We’re very proud to be announcing the next phase of the Common Voice project. It’s now available for contributors in three new languages, German, French and Welsh, with 40+ other languages on their way! But this is just the beginning. We want Common Voice to be a tool for any community to make speech technology available in their own language.
Speech interfaces are the next frontier for the Internet. Project Common Voice is our initiative to build a global corpus of open voice data to be used to train machine-learning algorithms to power the voice interfaces of the future. We believe these interfaces shouldn’t be controlled by a few companies as gatekeepers to voice-enabled services, and we want users to be understood consistently, in their own languages and accents.
As anyone who has studied the economics of the Internet knows, services chase money. And so it’s quite natural that developers and publishers seek to develop for the audience that will best reward their efforts. What we see as a consequence is an Internet that is heavily skewed towards English, in a world where English is only spoken by 20% of the global population, and only 5% natively. This is increasingly going to be an accessibility issue, as Wired noted last year, “Voice Is the Next Big Platform, Unless You Have an Accent”.
Inevitably, English is becoming a global language, spoken more and more widely, and this is a trend that was underway before the emergence of the Internet. However, the skew of Internet content to English is certainly accelerating this. And while global communications may be becoming easier, there is also a cultural wealth that we should preserve. Native languages provide a deeper shared cultural context, down to the level of influencing our thought patterns. This is a part of our humanity we surely wish to retain and support with technology. In doing so, we’re upholding a proud Mozilla tradition of enabling local ownership by a global community: Firefox is currently offered in 90 languages (and counting), powered by volunteers near you.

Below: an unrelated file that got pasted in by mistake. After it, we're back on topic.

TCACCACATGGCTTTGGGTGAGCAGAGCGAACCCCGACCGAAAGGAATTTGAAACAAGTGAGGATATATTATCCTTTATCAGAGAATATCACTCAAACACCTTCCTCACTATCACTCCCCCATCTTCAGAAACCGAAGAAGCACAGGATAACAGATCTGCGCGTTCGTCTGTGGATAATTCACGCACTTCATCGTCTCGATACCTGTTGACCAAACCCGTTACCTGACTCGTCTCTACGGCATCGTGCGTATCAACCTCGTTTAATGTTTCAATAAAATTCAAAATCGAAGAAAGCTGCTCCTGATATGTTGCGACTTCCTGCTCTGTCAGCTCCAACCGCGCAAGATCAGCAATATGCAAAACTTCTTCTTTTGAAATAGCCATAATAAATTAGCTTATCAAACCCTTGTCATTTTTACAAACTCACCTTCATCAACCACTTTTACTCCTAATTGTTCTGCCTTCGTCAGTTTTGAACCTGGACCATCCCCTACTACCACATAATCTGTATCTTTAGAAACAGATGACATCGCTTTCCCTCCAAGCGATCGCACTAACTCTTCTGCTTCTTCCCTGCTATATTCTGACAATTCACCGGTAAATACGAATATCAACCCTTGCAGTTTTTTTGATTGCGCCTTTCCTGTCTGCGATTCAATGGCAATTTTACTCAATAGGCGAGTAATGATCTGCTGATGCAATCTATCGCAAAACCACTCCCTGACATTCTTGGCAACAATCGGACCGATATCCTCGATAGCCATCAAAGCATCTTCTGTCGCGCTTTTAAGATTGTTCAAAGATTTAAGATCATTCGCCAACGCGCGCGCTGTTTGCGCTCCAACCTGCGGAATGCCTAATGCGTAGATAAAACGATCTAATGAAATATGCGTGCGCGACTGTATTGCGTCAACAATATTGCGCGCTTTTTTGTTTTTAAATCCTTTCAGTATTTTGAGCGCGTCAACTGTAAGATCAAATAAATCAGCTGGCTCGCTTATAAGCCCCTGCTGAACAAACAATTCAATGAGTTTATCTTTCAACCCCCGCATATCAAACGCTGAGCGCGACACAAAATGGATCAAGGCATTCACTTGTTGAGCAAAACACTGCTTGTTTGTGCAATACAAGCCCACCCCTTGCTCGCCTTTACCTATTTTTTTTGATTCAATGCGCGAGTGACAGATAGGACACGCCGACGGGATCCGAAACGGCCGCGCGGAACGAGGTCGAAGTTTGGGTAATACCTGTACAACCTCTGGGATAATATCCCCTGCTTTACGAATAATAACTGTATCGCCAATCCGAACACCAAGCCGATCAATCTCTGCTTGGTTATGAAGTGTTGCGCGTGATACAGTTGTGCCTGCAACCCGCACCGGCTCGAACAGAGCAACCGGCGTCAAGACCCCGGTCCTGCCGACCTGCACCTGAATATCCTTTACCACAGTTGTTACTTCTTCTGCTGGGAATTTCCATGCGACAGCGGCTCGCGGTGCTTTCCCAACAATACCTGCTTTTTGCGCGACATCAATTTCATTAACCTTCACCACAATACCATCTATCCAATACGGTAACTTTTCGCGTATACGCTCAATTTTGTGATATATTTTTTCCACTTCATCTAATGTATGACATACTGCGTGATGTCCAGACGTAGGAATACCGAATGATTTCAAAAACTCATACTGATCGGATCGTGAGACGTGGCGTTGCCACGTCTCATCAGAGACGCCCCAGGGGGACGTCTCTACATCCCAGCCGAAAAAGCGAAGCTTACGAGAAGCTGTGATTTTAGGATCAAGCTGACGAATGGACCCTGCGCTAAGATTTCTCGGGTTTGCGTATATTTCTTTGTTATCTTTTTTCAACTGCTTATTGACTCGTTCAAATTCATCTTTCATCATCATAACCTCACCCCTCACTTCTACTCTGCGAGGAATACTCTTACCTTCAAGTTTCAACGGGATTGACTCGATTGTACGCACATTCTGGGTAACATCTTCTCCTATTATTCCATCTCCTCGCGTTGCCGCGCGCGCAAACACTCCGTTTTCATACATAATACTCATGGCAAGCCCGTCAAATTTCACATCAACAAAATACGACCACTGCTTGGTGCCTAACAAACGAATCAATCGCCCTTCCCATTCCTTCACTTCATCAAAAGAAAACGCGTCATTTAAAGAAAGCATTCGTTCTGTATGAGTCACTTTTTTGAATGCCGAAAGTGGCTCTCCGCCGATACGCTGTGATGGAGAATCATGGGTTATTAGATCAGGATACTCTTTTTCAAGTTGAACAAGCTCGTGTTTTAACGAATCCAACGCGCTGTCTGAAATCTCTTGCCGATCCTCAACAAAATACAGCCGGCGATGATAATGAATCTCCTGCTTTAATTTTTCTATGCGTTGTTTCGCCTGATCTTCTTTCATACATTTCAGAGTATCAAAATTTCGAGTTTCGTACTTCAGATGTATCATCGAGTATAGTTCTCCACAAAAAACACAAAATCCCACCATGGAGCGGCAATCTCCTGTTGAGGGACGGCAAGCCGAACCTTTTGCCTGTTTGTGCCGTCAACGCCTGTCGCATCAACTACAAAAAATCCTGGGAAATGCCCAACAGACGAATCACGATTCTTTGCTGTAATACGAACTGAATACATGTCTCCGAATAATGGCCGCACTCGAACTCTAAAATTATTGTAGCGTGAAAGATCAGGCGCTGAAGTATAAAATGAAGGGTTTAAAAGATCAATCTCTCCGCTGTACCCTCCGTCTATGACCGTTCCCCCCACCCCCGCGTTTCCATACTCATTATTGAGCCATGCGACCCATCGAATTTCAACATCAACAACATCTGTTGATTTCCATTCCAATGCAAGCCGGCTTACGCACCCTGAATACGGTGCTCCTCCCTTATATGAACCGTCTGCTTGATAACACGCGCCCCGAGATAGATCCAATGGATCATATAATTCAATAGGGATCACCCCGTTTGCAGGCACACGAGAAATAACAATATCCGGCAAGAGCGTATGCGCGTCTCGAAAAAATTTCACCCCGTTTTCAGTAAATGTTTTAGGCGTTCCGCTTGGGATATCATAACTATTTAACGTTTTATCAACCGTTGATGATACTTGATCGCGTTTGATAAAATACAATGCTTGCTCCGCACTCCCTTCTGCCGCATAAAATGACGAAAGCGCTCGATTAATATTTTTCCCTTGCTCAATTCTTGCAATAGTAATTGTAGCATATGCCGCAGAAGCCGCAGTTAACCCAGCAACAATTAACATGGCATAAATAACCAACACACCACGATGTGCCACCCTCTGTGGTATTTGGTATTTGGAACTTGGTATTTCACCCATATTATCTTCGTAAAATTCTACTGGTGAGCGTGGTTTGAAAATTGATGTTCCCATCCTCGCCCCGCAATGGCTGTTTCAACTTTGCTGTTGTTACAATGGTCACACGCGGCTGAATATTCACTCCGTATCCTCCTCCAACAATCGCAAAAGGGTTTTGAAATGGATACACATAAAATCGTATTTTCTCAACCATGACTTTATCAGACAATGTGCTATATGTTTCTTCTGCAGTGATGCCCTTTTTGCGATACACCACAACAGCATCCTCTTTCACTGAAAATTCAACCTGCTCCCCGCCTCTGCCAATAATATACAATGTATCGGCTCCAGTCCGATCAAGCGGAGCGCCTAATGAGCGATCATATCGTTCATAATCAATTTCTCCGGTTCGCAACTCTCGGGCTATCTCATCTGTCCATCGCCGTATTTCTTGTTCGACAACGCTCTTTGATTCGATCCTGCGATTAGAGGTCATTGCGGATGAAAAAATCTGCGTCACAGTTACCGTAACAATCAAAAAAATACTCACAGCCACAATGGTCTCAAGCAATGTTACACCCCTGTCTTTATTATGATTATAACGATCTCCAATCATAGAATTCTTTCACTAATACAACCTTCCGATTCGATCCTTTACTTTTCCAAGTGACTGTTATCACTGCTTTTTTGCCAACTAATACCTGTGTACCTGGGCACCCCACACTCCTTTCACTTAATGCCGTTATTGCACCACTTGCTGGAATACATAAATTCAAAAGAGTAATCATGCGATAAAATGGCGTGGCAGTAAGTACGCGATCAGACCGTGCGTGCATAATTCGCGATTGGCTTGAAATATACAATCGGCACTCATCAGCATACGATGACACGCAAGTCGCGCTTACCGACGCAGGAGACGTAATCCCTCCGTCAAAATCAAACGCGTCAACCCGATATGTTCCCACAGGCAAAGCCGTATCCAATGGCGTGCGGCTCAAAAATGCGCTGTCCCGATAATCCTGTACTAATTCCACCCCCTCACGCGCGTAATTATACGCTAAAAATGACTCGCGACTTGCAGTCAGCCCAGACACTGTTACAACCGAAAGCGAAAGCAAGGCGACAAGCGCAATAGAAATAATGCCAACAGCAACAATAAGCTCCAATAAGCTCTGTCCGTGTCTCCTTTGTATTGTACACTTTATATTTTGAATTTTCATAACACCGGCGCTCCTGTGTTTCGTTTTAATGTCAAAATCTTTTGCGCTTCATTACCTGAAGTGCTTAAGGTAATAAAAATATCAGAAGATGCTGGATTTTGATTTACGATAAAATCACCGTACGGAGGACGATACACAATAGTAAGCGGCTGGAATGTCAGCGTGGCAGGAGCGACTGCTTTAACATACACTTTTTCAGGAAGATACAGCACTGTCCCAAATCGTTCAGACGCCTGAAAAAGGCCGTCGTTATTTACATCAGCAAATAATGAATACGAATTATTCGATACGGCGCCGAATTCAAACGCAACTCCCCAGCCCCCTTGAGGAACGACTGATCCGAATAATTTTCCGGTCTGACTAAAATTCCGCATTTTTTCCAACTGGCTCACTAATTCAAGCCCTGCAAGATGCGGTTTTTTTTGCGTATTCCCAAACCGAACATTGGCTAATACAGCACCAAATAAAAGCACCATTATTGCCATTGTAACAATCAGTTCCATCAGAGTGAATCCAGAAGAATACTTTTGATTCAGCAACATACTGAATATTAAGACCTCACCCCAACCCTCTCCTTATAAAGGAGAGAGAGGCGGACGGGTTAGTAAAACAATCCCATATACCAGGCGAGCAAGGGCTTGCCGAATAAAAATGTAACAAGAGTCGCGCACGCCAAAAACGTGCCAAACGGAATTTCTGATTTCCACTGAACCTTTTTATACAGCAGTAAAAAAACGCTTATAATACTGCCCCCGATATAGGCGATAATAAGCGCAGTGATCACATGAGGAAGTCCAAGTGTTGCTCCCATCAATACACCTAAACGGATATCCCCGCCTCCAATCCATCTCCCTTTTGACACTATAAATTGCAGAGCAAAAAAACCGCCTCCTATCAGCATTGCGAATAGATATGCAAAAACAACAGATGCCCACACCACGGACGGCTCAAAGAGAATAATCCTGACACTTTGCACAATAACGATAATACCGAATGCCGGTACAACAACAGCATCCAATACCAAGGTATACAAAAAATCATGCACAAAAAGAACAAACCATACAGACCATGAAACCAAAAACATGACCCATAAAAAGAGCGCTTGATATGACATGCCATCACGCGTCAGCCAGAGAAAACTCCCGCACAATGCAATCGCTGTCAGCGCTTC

With Common Voice it’s the same volunteer passion that drives the project further and we’re grateful for all contributors who already said, “We want to help bringing speech recognition technology to my part of the world – what can we do?”. It is the underlying stories which also make this project so rewarding for me personally:
In Indonesia 20 community members came to our community space in Jakarta for a meet-up to write up sentences for the text corpus that will become the basis for voice recordings. They went into overdrive and submitted around 4,000 sentences within two days.
In Kenya a group of volunteers interested in Mozilla projects found out about Common Voice and started both localizing the website and submitting sentences in Swahili, Jibana and Kikiyu, all highly underrepresented languages, which we’re extremely happy to support. This is in addition to working with language experts in these communities like Laurent Besacier, the initiator of ALFFA, an interdisciplinary project bundling resources and expertise in speech analysis and speech technologies for African languages.
If we look at the country where I’m from, there has been one particular contributor to the Common Voice github project since the very early days. He originally contributed to the English effort, but he is German and wanted to see Common Voice come to Germany. He set himself on a strict schedule, wrote a few sentences every day for the next 6 months (while commuting to school or work), and collected 11,000 (!) sentences, ranging from poetry to day-to-day conversations.
Speaking of which: Another German contributor joined the Global Sprint in our Berlin office, utterly frustrated about a lengthy but fruitless discussion at the post office (Sounds familiar, Germany?). He may not have gotten his package, but I’d like to believe he had his personal cathartic moment when he submitted his whole experience in written form. Now Germans everywhere will help him voice his frustrations.
These are only a few of many wonderful examples from around the world – Taiwan, Slovenia, Macedonia, Hungary, Brazil, Serbia, Thailand, Spain, Nepal, and many more. They show that anyone can help grow the Common Voice project. Any individual or organization that has an interest in its native language, or an interest in open voice interfaces, will find it worth their while. You can contribute your voice at https://voice.mozilla.org/en/languages, or if you have a larger corpus of transcribed speech data, we’d love to hear from you.
Common Voice complements Mozilla’s work in the field of speech recognition, which runs under the project name “Deep Speech“, an open-source speech recognition engine model that approaches human accuracy, which was released in November 2017. Together with the growing Common Voice dataset we believe this technology can and will enable a wave of innovative products and services, and that it should be available to everyone.